Intended for healthcare professionals

Practice Easily Missed?

Amelanotic melanoma

BMJ 2018; 360 doi: (Published 15 March 2018) Cite this as: BMJ 2018;360:k826
  1. Andy J Muinonen-Martin, consultant dermatologist1 2 3,
  2. Sally Jane O’Shea, consultant dermatologist2 3,
  3. Julia Newton-Bishop, professor of dermatology3
  1. 1York Teaching Hospital NHS Foundation Trust, York, UK
  2. 2Leeds Teaching Hospitals NHS Trust, Leeds, UK
  3. 3Leeds Institute of Cancer and Pathology, University of Leeds, Leeds, UK
  1. Correspondence to S J O’Shea S.J.O%E2%80%99Shea{at}

What you need to know

  • Amelanotic melanomas represent 8% of all melanomas

  • They can lack classical features of other melanomas and tend to be red or skin coloured and more symmetrical

  • They might be confused with basal cell or squamous cell carcinomas, pyogenic granulomas, or benign acral nail lesions, depending on their appearance

A 50 year old woman developed a bleeding nodule on the tip of the right index finger. She reported no history of trauma and said that the mass had developed spontaneously one month before. She was an avid gardener. Her general practitioner diagnosed a pyogenic granuloma and cauterised it, which reduced its size, but the lesion failed to clear. Further cautery was applied 12 weeks later. When this second treatment also failed to completely control the lesion, the woman was referred to the plastic surgery hand clinic, where a biopsy was carried out. A diagnosis of amelanotic malignant melanoma was made. Amputation of the terminal phalanx was performed to achieve wide local excision and a sentinel node biopsy.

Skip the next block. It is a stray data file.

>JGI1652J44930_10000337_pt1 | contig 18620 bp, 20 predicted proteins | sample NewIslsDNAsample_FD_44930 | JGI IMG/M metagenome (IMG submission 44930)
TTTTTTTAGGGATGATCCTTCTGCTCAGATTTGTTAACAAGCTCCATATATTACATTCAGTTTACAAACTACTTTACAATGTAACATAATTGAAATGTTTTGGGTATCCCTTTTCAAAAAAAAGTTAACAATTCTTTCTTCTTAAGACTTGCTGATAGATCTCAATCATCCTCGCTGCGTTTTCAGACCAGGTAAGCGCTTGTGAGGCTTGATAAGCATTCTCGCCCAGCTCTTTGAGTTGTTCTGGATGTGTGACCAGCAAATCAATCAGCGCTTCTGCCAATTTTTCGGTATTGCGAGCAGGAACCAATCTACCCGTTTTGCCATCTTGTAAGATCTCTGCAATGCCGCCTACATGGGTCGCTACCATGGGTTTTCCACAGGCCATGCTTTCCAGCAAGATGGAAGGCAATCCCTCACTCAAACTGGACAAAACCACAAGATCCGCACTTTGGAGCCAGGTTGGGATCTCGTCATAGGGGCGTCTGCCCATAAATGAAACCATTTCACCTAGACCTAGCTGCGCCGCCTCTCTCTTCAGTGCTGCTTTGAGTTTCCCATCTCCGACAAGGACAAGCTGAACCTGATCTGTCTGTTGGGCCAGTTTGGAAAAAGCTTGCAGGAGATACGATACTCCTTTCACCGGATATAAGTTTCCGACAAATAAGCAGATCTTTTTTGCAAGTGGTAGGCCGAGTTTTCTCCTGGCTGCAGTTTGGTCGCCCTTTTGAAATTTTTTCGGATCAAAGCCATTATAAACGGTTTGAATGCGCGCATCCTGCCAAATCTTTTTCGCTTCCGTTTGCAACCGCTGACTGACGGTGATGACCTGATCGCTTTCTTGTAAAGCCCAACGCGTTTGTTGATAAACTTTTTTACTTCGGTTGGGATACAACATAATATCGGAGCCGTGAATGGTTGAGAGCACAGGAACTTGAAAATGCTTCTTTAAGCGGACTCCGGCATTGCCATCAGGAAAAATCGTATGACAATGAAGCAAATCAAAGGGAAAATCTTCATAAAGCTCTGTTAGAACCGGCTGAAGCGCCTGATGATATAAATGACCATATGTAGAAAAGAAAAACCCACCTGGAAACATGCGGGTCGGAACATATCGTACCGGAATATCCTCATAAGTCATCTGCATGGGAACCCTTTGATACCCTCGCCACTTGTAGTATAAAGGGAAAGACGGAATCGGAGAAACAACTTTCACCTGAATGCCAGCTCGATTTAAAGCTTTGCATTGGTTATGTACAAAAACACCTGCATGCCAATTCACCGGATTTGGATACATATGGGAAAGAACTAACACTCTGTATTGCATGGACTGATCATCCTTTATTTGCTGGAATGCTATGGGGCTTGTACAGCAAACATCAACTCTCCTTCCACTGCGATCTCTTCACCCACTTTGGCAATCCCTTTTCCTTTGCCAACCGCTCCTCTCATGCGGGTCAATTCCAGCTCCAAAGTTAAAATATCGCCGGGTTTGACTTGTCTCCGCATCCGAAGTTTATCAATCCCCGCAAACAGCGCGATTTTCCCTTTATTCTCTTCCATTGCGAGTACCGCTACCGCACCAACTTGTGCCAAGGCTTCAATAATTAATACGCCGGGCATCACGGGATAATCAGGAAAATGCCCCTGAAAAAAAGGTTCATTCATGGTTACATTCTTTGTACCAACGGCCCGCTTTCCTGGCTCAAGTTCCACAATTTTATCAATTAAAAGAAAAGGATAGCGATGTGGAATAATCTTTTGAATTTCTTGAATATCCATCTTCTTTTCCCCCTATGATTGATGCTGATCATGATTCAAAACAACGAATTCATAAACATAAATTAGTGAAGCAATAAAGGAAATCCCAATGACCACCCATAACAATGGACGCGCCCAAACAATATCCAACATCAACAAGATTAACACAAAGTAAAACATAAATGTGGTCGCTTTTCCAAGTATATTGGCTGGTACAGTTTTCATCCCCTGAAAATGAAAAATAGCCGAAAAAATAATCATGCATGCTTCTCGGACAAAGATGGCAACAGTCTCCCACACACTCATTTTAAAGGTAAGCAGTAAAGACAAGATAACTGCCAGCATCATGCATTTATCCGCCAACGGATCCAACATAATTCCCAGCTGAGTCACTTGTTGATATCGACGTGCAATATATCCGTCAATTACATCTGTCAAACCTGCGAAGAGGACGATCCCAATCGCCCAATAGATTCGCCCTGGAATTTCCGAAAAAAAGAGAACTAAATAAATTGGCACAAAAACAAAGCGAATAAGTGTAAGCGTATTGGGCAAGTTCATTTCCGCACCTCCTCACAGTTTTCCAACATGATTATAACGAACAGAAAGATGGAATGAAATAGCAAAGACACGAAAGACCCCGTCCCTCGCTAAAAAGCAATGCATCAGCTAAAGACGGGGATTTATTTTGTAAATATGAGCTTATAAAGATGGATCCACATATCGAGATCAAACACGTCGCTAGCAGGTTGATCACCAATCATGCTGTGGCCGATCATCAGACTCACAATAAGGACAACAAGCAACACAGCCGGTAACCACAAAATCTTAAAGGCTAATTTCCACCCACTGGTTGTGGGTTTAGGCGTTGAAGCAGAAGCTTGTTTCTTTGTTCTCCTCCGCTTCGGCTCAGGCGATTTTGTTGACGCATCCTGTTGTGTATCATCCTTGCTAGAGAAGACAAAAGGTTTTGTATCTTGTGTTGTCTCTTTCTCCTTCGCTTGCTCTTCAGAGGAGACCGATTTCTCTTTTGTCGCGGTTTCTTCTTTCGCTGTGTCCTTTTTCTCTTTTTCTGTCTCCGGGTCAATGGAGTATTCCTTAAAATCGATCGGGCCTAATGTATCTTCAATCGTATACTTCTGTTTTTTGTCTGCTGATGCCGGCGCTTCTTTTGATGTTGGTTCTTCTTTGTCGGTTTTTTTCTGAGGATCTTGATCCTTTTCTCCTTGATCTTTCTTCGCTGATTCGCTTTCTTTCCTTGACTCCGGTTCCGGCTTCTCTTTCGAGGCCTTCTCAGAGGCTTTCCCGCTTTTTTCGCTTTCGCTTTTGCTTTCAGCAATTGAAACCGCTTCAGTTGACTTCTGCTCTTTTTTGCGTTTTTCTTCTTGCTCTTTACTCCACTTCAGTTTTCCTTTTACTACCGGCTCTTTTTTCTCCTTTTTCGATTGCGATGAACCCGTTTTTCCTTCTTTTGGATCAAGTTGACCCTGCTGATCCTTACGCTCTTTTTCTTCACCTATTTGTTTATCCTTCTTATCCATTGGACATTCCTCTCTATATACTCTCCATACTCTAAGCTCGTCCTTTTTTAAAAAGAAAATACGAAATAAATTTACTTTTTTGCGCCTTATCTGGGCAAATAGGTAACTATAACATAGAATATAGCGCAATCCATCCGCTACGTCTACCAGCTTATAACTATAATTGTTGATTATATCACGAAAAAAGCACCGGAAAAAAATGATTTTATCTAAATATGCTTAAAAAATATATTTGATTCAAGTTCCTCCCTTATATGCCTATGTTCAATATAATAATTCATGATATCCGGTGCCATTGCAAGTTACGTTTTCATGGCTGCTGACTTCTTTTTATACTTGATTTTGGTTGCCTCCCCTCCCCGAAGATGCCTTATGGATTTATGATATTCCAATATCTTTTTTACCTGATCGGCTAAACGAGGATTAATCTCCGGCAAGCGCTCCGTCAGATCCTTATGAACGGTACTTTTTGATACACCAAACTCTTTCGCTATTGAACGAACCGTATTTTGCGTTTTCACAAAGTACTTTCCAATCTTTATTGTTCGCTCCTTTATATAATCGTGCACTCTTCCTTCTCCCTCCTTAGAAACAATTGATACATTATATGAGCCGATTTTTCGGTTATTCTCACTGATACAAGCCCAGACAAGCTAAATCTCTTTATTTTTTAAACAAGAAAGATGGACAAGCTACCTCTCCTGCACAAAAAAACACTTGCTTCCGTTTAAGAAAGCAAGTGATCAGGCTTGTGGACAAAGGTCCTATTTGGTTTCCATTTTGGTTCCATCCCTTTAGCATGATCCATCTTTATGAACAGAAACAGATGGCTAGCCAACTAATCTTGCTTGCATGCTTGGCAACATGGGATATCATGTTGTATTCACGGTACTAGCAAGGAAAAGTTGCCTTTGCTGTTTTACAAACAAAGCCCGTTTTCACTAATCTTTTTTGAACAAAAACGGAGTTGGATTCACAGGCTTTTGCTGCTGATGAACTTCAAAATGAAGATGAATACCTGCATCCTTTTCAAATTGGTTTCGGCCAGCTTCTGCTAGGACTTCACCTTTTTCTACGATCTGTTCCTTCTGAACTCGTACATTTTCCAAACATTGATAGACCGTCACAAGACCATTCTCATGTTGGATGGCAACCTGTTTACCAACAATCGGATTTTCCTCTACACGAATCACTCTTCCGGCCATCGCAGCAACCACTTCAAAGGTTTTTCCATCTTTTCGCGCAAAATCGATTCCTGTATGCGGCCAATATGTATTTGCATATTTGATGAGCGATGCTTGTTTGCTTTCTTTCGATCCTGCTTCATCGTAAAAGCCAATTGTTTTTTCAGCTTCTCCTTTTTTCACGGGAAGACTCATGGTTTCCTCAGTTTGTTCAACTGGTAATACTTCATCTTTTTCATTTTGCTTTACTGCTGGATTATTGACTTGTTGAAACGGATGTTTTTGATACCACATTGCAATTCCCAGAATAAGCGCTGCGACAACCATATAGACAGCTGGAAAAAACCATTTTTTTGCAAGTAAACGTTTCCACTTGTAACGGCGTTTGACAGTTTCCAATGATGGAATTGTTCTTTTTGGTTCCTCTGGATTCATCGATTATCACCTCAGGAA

Amelanotic melanomas are less common and tend to be difficult to diagnose. This article provides a summary of the key clinical features and will help readers to recognise and refer such lesions appropriately.

What is amelanotic melanoma?

In an amelanotic melanoma most of the melanoma tumour cells are no longer manufacturing pigment (melanin) or are making so little melanin that it is not readily recognised.

There are four main subtypes of cutaneous melanoma: superficial spreading, nodular, lentigo maligna, and acral lentiginous. Melanoma of the skin is most commonly of the superficial spreading type (fig 1A), which often arises in a melanocytic naevus but can arise de novo. These lesions develop over months or years.

Fig 1A

A superficial spreading melanoma, displaying asymmetry and marked variation in pigmentation

How common is amelanotic melanoma?

Amelanotic melanomas are rare overall, estimated to represent 8% of all melanomas.1 …

View Full Text

Log in

Log in through your institution


* For online subscription